Whenever I told Filipinos I was researching Filipino fast food on a Fulbright grant, they would laugh twice. First, they would laugh at how funny and ludicrous my topic sounded. Then, they would laugh again, because fast food, and food in general, is such an obvious part of their everyday lives. Then they would start to tell me their fast food stories: their memories of the Jollibee commercial “I Love You Sabado,” their favorite McDonald’s order, their family celebratory traditions, their theories as to why certain foods were embraced by Filipino culture.
I noticed that when Filipinos talk about their cuisine, they’re not talking about only food. Embedded in every interview I conducted was a discussion of memory, of gathering, of a Filipino identity, shifting and constant all at once. It didn’t matter what station in life Filipinos occupied, whether they were drivers, businesswomen, CEOs, food experts, students, or housecleaners. Fast food has deep, daily, emotional and cultural implications for Filipinos, and they were eager to share their interpretations with me, a relative outsider. If I could name the simplest, deepest impact my presence had in the Philippines, it was as a listener. I could sense how important it was for Filipinos to feel heard, and I was honored to help represent their stories and relationships to fast food.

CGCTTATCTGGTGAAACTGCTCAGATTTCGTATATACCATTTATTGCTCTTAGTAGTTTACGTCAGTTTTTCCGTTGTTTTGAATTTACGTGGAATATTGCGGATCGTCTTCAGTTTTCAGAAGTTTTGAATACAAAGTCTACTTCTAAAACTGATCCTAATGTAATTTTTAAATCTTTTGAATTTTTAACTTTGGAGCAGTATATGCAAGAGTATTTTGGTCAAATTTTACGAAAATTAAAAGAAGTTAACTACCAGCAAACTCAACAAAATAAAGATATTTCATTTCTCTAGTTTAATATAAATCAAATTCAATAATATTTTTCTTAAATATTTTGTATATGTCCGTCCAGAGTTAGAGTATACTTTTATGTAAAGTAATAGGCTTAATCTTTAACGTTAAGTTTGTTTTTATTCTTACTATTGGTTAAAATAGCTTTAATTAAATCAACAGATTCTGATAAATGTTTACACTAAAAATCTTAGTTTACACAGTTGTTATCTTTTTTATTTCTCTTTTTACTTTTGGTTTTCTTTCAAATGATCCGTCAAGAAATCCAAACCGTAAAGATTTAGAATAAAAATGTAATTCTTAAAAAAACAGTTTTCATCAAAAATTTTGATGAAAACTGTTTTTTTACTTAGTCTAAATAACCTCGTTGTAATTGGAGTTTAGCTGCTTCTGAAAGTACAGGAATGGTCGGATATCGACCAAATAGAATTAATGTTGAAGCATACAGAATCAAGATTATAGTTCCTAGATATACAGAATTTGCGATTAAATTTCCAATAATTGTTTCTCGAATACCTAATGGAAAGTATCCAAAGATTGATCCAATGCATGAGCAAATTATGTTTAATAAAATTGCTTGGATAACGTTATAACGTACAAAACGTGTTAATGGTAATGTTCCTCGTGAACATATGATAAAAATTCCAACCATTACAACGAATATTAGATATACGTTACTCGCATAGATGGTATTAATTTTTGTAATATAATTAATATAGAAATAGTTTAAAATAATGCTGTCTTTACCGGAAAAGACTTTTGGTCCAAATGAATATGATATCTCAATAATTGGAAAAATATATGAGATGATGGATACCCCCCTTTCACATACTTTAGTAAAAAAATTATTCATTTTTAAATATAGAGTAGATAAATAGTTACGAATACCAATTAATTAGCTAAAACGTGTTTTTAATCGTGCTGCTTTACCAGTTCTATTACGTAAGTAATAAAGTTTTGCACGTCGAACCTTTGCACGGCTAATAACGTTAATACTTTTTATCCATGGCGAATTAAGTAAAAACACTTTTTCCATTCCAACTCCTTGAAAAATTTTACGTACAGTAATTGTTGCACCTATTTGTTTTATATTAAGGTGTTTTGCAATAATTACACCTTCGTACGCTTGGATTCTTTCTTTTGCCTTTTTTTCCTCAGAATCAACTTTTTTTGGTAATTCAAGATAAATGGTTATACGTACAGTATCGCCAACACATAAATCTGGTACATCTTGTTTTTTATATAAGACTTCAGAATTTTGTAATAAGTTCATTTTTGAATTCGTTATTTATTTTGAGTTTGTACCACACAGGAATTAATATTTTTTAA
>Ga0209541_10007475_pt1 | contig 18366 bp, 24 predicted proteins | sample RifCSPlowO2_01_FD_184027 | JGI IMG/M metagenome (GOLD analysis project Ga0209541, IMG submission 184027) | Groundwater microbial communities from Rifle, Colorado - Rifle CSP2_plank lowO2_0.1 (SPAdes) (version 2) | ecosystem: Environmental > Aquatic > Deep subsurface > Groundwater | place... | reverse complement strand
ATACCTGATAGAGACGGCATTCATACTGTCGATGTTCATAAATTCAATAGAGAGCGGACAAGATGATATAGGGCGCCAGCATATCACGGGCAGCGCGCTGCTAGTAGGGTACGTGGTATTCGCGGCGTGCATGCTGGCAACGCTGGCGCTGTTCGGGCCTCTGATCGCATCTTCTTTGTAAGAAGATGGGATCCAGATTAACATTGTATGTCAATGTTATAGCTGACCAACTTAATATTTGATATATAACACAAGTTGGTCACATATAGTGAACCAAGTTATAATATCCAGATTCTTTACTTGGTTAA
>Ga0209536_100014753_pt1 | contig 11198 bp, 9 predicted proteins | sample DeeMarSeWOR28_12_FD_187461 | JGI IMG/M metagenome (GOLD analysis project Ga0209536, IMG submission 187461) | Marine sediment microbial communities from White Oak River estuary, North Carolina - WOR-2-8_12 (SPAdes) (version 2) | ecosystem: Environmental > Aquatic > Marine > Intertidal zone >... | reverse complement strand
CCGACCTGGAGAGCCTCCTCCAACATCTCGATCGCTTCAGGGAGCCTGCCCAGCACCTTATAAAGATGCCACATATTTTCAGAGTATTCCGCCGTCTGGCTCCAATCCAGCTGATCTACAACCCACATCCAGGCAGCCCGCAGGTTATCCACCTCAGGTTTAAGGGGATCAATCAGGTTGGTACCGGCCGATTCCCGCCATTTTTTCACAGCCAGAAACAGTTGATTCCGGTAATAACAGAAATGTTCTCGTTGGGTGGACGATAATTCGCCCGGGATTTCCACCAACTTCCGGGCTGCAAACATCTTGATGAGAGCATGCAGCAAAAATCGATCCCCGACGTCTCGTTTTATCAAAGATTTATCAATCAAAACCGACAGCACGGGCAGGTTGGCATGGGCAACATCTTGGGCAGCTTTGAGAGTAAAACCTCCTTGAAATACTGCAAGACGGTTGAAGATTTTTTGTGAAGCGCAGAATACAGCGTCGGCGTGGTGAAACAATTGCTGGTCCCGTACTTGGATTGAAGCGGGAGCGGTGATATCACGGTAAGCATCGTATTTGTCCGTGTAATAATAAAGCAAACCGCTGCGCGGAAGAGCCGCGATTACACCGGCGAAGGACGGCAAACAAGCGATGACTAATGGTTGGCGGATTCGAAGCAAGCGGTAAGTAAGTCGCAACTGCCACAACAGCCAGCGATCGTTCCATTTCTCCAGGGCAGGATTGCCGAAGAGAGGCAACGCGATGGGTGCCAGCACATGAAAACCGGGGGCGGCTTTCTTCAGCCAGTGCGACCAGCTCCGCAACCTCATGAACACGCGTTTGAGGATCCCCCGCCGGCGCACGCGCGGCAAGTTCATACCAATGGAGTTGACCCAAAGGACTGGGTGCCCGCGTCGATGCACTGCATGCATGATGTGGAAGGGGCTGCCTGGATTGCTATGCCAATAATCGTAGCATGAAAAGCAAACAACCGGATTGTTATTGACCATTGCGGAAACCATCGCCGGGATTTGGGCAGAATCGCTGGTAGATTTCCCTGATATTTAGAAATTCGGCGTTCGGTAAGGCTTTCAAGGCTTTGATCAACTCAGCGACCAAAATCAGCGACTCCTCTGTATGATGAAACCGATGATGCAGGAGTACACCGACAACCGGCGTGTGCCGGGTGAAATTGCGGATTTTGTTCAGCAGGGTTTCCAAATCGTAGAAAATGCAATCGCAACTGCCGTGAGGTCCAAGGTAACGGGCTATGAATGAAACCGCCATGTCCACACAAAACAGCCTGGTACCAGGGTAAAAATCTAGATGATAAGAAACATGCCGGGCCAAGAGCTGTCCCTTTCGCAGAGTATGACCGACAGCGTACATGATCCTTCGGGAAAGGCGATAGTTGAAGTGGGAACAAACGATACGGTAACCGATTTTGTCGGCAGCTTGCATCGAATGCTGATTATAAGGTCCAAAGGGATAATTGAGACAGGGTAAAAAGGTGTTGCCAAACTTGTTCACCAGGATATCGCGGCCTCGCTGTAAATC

As I went through the process of scheduling interviews with Filipinos from various walks of life, I gained much more confidence as a nonfiction writer. It was helpful to have nearly daily practice at interviewing various food writers, food entrepreneurs, and everyday workers of all ages and walks of life. It also gave me a fascinating overview of Filipino society, a complex culture that is both welcoming and challenging in a variety of engaging ways. I sensed, too, that Filipinos were always happy for the chance to share with a dayuhan (foreigner) the story of their fast food cuisine, the diverse, accompanying narrative of which reflects the vibrant development and history of the Philippines itself.
If you’re a research/study applicant interested in the Philippines, look closely at what in your professional and recreational background makes you ready for the research you want to do. I’ve always been fascinated by what food represents beyond a functional meal, as far as the identity and the story of a people, and I wrote about restaurants and food during my post-undergraduate life in New York City. In my free time, I also volunteered at supper clubs and ran food events for an overseas charity. What about your background, interests, and daily work prepares you for your Fulbright research? Everyone has their own compelling narrative. The Fulbright Program is an opportunity for you to honor and build on it.
Photo: Laurel Fantauzzo, 2010-2011, Philippines, eats a quick ube ice cream cone in Quezon City, Philippines, as part of her research for Jolli Meals: The Rise of Filipino Fast Food